Euro zone bond markets pause after stunning rally

Euro zone bond markets pause after stunning rally

The euro zone's government bond yields nudged up on Thursday, a day after plunging to record lows on growing fears that the world economy is heading for a recession that will push central banks to deliver aggressive easing steps.

After falling for nine straight days, its longest decline since late 2015, Germany's 10-year bond yield was up just 2 basis points at -0.56%.

It reached record lows alongside other euro zone bond yields on Wednesday, after a shock large interest rate cut in New Zealand and dire German industrial production data fueled expectations for rate cuts and new asset purchases from the European Central Bank.

Euro zone 10-year bond yields rose 2-3 bps – a mere blip in the sharp falls that have seen a growing number of yields drop below 0% for the first time.

That comes as an increasingly bitter U.S./China trade war fuels recession fears.

Washington on Monday branded Beijing a currency manipulator for the first time since 1994 after China allowed its currency to weaken beyond 7 per dollar for the first time in more than a decade.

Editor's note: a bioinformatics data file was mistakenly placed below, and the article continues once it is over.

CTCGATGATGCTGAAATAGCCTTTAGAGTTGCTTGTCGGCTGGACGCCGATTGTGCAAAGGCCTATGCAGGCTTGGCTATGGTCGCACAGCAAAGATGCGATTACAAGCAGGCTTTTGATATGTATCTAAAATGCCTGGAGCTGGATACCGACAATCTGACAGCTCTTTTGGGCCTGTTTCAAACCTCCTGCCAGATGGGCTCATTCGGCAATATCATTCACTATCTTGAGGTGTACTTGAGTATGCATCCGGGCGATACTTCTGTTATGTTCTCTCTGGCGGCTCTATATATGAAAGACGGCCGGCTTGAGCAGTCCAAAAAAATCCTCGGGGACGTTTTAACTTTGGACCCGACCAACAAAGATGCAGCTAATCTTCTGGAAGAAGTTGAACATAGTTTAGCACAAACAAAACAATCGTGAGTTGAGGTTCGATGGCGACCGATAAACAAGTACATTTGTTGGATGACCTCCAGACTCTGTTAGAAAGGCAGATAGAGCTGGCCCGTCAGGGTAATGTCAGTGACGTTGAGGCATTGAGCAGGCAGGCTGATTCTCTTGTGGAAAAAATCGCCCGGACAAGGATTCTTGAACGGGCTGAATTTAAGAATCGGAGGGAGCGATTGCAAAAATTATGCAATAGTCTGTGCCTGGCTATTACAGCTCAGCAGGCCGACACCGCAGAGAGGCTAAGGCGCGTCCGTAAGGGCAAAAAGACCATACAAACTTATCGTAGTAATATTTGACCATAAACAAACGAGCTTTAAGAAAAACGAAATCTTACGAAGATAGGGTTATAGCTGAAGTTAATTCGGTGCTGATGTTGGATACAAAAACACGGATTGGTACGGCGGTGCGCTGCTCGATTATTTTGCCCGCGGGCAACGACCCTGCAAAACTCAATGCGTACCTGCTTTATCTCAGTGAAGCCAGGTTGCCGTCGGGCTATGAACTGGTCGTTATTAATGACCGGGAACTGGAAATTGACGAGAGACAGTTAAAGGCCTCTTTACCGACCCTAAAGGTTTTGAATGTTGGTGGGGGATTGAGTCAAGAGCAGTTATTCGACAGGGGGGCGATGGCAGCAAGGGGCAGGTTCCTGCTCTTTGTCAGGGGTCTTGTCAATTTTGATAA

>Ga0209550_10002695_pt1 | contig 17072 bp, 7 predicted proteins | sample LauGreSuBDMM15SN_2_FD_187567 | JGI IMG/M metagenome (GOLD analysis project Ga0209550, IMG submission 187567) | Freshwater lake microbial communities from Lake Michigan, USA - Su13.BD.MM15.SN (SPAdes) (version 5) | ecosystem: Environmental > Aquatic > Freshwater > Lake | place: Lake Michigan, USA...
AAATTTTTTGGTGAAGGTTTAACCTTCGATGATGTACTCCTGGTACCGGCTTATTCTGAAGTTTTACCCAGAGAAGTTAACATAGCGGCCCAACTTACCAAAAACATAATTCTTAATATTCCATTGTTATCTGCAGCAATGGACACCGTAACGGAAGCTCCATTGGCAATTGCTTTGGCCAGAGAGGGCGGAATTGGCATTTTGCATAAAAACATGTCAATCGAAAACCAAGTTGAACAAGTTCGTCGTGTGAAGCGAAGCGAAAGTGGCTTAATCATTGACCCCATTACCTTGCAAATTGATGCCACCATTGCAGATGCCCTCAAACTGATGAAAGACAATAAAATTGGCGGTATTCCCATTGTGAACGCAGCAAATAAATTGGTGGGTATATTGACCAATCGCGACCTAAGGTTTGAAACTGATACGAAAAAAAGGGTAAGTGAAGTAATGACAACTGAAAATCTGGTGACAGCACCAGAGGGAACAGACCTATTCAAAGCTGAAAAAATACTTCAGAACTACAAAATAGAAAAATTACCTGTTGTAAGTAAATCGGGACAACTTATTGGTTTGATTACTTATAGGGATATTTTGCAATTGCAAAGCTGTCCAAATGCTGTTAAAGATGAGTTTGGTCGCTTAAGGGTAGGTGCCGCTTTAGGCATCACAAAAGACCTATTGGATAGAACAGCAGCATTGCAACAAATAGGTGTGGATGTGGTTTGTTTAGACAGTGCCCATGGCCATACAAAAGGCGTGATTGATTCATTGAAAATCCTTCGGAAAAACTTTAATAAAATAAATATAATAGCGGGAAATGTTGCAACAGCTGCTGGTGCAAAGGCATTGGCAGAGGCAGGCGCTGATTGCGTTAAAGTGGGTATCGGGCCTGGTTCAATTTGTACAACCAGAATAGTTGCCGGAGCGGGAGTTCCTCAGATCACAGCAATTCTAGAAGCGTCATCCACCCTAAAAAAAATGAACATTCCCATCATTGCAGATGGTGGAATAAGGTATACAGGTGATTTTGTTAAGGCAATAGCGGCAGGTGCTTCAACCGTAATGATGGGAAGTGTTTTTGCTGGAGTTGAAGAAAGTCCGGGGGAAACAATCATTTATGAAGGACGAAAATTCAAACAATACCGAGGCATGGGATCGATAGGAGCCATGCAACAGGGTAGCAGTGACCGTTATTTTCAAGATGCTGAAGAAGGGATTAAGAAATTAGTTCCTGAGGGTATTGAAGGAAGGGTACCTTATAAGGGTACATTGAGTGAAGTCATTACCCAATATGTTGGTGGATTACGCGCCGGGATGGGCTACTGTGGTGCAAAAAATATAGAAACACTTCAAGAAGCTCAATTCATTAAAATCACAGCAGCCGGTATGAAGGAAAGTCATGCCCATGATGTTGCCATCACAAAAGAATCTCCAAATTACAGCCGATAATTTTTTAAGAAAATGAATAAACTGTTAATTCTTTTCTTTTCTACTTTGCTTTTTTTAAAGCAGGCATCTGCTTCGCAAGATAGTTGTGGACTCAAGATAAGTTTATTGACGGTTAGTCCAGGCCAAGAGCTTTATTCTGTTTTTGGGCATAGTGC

The prospect of recession widened the inversion between U.S. three-month bills and 10-year yields to 39 basis points on Wednesday, a level not seen since March 2007.

Long-term global borrowing rates have never been lower. The aggregate yield on a Bloomberg-Barclays index of seven- to 10-year bonds worldwide dropped to a record low 1.44% on Wednesday.

"The combination of trade war escalation, summer liquidity, expectations for more QE (quantitative easing) explain the latest move lower in bond yields and why real money investors have chased yields lower," said Fabio Bassi, head of European rates strategy at JP Morgan.

"The result of what central banks actually deliver now and clarity on the macro impact of trade wars will set the tone going forward."

Thursday's bond selloff was most pronounced in southern Europe , which has benefited from the rush to grab bonds with a positive yield.

Japanese investors bought Italian bonds in June at the fastest pace in more than four years, Japanese finance ministry data showed on Thursday..

Still 10-year Italian bond yields rose 9 bps to 1.49%, also pushed up by renewed tension within the ruling coalition that could lead to its collapse or a cabinet reshuffle that would see the departure of the finance minister.

"We had another threat by Salvini that he wants some ministers removed from the government and that raises the threat of an early election," said DZ Bank rates strategist Rene Albrecht, referring to League leader Matteo Salvini.

The League is one of two parties that make up the Italian government. (Reuters)

Source: www.businessworld.ie